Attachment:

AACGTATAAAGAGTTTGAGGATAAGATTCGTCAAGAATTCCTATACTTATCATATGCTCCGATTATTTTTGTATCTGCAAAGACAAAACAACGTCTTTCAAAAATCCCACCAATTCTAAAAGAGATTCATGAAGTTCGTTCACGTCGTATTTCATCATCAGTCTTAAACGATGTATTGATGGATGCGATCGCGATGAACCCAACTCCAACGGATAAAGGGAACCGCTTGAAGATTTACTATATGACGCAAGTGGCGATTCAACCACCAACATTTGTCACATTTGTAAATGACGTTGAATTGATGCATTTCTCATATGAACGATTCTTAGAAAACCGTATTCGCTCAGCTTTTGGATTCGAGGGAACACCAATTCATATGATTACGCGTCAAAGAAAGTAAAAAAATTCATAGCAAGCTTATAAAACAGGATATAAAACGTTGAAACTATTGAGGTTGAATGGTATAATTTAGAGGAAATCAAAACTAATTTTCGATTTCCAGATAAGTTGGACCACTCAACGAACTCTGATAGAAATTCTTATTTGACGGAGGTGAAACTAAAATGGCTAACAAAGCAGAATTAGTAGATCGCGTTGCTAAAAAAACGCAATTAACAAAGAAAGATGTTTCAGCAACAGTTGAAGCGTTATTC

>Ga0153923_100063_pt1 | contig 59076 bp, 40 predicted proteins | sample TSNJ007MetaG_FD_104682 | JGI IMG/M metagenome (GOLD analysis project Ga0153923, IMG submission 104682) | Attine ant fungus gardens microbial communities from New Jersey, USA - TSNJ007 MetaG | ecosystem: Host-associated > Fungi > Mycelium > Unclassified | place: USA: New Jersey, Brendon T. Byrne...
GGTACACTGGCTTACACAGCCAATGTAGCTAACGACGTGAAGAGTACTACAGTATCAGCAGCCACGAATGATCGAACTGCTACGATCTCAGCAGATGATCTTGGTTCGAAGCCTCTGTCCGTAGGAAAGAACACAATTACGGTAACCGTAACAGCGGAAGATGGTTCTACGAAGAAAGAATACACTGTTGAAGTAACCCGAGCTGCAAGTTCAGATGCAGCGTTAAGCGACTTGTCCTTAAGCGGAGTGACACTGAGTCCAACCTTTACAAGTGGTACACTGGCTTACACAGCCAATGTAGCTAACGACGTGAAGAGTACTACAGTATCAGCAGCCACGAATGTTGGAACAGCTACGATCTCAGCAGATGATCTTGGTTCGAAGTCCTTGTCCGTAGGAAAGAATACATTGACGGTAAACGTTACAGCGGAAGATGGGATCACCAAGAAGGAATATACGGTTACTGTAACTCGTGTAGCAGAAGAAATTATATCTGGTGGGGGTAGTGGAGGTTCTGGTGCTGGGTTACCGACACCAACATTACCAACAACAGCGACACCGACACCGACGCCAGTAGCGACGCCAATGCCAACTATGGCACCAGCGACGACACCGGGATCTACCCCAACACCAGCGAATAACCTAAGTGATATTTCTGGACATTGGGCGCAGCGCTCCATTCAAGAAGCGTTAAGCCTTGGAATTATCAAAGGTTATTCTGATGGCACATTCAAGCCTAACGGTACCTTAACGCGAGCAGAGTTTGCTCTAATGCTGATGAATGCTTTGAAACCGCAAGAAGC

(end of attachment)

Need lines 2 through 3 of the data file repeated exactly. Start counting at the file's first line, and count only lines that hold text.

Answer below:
>Ga0153923_100063_pt1 | contig 59076 bp, 40 predicted proteins | sample TSNJ007MetaG_FD_104682 | JGI IMG/M metagenome (GOLD analysis project Ga0153923, IMG submission 104682) | Attine ant fungus gardens microbial communities from New Jersey, USA - TSNJ007 MetaG | ecosystem: Host-associated > Fungi > Mycelium > Unclassified | place: USA: New Jersey, Brendon T. Byrne...
GGTACACTGGCTTACACAGCCAATGTAGCTAACGACGTGAAGAGTACTACAGTATCAGCAGCCACGAATGATCGAACTGCTACGATCTCAGCAGATGATCTTGGTTCGAAGCCTCTGTCCGTAGGAAAGAACACAATTACGGTAACCGTAACAGCGGAAGATGGTTCTACGAAGAAAGAATACACTGTTGAAGTAACCCGAGCTGCAAGTTCAGATGCAGCGTTAAGCGACTTGTCCTTAAGCGGAGTGACACTGAGTCCAACCTTTACAAGTGGTACACTGGCTTACACAGCCAATGTAGCTAACGACGTGAAGAGTACTACAGTATCAGCAGCCACGAATGTTGGAACAGCTACGATCTCAGCAGATGATCTTGGTTCGAAGTCCTTGTCCGTAGGAAAGAATACATTGACGGTAAACGTTACAGCGGAAGATGGGATCACCAAGAAGGAATATACGGTTACTGTAACTCGTGTAGCAGAAGAAATTATATCTGGTGGGGGTAGTGGAGGTTCTGGTGCTGGGTTACCGACACCAACATTACCAACAACAGCGACACCGACACCGACGCCAGTAGCGACGCCAATGCCAACTATGGCACCAGCGACGACACCGGGATCTACCCCAACACCAGCGAATAACCTAAGTGATATTTCTGGACATTGGGCGCAGCGCTCCATTCAAGAAGCGTTAAGCCTTGGAATTATCAAAGGTTATTCTGATGGCACATTCAAGCCTAACGGTACCTTAACGCGAGCAGAGTTTGCTCTAATGCTGATGAATGCTTTGAAACCGCAAGAAGC